|During an expedition or "scout" into Missouri in April of 1862, a battalion of the 2nd Ohio Volunteer Cavalry was fighting more than just the Confederate guerrillas or "bushwhackers" (if you are of the northern persuasion.) The second and third enemies facing the "Blue Bellied Billy Yanks" were the torrential spring rains and the mud, mud and more mud they created. Roads became impassible, and if there were no bridges or ferries, the only way rivers and streams could be crossed was by swimming the horses. This was extremely dangerous in a swift current. This expedition stopped in Lamar, Mo., on its way to Carthage and eventually returned to Fort Scott. The following narrative is a continuation of an article that was published in the Fort Scott Volunteer newspaper on April 26, 1862, that was written by a soldier of the 2nd Ohio Vol. Cavalry.|
|"After refreshing our horses with plenty of "secesh" (Confederate) hay and grain, some of the boys, thinking that they had worked a little too hard to make a supper of hard bread and bacon, started in pursuit of fresh provisions. Woe then to the unlucky sheep or yearling found in the woods. The fact of his being there was taken as positive evidence of bushwhacking propensities, and our boys have only lead and steel for the bushwhackers when the officers are not in sight.|
|After leaving this camp (near Lamar), nothing of interest occurred, and we entered Carthage the next day about 10 a.m. We encamped on the town and prepared for operations. Next day, Co. C, Lt. Strong commanding, was sent out for forage. They came back with nine wagons well loaded with corn, oats, hay bacon, etc., besides five prisoners and a number of young mules, colts and cattle. On Wednesday, 40 men from Co. I under Lt. Welch were sent out with six wagons to try their luck. They were even more successful than Co. C had been. They brought back grain, apples, potatoes and bacon, all that the mules could draw (pull). They also succeeded in finding a squad of rebels, of whom they captured eight, taking at the same time nine fine horses, three double barreled shotguns and one revolver. Some of the prisoners were identified as old offenders, and it is to be hoped that they may be set at pulling hemp (be hanged) as they deserve. All hands now began to feel as if, after lying idle for nine months, we were at last to be allowed to work. Certainly this part of the country presents a fine field for operations. But, alas! In came a dispatch ordering us back to Fort Scott, and we must leave at once. So next morning we set out for this place, a place we had hoped we had turned our backs upon forever. The very heavens, as if to manifest the displeasure of an angry God, sent the rains in torrents, flooding the roads and raising the streams so that it was only by swimming our horses that we reached camp that night. We pushed on next day intending to reach Fort Scott, but by the time we reached the Drywood (Creek), darkness had overtaken us; and the stream, being swollen, we were obliged to remain on the other side. Our wagons had been left behind at Lamar on account of the (bad) roads and having neither tents nor picket ropes (to tie the horses so they could graze), we fed our horses corn and building a few fires, stood wet and shivering through the long dark night, many of us holding our horses by the bridle until daylight. That night will be long remembered by the boys of the First Battalion, as will also the encouraging looks and words of Maj. Minor and Lts. Welch and Leslie who were the only officers that endured the night with us.||There is nothing like the presence of officers enduring the hardships with them to inspire confidence and cheer in the minds of the soldiers at a time like that. Next morning we crossed the river and came to Fort Scott where we remain eagerly awaiting the order which shall send us back to Carthage or some other point where there is work to do.||"Vic"||(soldier's pen name)|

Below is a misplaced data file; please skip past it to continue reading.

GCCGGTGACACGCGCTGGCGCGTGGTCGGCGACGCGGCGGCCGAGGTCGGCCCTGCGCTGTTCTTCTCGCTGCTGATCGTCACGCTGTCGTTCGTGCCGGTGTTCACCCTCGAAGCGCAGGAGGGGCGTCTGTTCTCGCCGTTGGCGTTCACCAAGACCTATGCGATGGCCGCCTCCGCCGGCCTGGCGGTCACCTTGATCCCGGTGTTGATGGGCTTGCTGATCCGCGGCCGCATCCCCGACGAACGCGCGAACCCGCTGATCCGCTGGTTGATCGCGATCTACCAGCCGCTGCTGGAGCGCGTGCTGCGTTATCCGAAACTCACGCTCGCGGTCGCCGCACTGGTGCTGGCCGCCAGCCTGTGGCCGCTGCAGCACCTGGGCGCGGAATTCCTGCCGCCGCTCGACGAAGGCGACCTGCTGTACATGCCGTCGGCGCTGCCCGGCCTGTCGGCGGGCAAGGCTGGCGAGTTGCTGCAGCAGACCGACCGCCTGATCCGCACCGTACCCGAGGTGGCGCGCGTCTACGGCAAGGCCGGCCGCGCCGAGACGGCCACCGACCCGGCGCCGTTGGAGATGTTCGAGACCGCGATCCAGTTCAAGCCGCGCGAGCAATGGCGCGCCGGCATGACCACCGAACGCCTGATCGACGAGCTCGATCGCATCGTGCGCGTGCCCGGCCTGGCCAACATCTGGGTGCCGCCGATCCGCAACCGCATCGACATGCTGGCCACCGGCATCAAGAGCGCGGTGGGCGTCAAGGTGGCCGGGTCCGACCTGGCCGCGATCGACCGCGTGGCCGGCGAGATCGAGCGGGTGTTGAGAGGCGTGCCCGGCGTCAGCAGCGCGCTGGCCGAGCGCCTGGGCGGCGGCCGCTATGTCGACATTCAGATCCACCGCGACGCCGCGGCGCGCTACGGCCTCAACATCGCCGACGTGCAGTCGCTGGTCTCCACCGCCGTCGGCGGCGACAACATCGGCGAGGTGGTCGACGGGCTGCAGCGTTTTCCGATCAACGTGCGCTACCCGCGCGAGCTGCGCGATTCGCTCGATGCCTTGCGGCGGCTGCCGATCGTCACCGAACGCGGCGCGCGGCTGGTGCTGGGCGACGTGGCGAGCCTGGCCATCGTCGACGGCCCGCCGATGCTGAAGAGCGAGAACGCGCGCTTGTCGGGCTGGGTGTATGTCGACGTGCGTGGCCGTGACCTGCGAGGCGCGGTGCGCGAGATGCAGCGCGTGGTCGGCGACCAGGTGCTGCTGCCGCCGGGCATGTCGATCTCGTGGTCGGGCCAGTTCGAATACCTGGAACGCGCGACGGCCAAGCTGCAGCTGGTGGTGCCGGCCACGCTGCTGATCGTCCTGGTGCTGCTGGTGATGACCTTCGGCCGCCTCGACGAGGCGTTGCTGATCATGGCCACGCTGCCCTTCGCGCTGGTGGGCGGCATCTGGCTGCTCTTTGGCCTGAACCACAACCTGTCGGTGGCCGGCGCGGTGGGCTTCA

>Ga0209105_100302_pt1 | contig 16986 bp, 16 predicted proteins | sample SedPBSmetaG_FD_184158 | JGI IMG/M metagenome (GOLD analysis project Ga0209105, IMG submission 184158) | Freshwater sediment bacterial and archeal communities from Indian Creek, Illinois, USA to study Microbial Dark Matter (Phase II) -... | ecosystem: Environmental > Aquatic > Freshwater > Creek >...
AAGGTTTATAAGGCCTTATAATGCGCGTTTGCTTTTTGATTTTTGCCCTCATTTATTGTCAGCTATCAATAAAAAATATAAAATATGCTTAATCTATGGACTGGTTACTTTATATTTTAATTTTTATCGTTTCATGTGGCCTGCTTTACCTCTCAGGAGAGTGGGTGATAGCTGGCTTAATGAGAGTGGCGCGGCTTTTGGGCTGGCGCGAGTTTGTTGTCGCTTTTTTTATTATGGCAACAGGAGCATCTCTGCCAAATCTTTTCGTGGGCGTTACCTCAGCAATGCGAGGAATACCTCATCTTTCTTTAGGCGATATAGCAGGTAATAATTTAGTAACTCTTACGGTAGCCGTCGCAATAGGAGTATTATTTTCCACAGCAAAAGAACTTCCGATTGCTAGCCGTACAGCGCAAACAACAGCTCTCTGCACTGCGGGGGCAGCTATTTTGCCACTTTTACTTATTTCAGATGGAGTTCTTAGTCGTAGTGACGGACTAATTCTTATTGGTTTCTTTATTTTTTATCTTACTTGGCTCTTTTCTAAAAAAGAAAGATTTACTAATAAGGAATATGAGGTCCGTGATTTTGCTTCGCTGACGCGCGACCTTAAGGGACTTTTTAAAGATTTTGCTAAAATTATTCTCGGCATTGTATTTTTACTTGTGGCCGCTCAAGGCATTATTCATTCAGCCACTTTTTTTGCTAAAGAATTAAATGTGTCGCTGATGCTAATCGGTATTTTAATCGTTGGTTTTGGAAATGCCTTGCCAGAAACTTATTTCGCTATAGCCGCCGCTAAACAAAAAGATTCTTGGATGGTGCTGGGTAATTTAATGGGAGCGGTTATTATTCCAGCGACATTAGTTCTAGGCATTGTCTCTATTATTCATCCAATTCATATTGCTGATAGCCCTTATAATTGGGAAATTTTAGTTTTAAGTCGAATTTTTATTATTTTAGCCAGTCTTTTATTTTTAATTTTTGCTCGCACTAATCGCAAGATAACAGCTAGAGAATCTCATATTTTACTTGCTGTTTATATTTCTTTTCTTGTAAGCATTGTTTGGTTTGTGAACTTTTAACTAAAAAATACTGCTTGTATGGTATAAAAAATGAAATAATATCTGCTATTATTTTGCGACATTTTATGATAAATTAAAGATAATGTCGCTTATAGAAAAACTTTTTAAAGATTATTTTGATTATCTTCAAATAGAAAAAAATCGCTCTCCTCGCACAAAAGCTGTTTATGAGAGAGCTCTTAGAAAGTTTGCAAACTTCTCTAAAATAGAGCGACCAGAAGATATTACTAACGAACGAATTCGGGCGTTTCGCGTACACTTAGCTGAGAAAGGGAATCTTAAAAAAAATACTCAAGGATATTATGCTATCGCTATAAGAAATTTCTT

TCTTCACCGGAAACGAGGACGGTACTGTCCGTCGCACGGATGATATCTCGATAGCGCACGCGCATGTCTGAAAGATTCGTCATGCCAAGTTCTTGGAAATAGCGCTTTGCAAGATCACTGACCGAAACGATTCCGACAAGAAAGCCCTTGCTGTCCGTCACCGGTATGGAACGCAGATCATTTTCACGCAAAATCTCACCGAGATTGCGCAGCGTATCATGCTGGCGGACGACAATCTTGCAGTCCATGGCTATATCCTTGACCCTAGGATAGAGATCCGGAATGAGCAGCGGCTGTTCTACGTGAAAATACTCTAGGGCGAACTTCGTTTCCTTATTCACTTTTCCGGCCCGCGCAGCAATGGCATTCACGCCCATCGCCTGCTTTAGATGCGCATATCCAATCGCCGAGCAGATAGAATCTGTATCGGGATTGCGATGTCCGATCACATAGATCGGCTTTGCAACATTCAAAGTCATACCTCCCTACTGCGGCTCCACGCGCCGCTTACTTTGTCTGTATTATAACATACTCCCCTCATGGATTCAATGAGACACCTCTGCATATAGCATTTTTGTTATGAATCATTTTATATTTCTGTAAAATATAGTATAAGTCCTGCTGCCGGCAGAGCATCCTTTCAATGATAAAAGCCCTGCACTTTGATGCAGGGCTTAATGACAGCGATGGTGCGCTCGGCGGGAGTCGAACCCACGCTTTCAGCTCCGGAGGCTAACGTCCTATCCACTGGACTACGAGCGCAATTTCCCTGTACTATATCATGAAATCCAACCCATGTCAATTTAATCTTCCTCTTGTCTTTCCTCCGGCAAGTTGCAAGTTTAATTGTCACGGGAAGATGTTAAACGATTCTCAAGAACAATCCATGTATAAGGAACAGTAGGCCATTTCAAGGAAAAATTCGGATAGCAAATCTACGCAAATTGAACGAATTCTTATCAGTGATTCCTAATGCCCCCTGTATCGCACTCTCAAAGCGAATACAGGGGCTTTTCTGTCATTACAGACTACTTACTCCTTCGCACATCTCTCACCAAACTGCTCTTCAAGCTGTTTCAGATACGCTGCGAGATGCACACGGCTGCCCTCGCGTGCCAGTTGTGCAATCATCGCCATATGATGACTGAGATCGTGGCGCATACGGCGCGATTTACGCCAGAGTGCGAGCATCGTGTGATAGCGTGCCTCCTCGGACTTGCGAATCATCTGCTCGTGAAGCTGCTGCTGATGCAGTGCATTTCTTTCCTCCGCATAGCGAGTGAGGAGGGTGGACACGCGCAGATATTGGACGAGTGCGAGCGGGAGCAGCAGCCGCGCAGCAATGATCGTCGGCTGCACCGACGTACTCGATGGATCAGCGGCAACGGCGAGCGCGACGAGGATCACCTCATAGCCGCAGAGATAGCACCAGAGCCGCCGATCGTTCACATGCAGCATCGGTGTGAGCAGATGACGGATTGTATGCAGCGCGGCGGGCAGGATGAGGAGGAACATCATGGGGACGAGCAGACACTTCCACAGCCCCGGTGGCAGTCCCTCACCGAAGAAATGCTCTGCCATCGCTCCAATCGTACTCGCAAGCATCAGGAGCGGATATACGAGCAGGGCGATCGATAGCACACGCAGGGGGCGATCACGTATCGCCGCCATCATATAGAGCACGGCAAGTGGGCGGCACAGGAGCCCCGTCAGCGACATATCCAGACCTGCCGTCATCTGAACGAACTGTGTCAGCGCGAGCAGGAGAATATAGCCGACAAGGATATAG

The Second Ohio Volunteer Cavalry Regiment remained in Fort Scott until November of 1862. During that time it participated in additional expeditions into the Indian Territory (present Oklahoma) and Missouri and accrued an excellent combat record. In November it was transferred back to the "Buckeye" state where it was reorganized, furnished with fresh horses, new weapons and uniforms and spent the remainder of the war fighting east of the Mississippi River.
Here in the Trans-Mississippi Theatre of Operations the bitter guerrilla war, especially in Missouri, continued with a vengeance; and, of course, the war went on!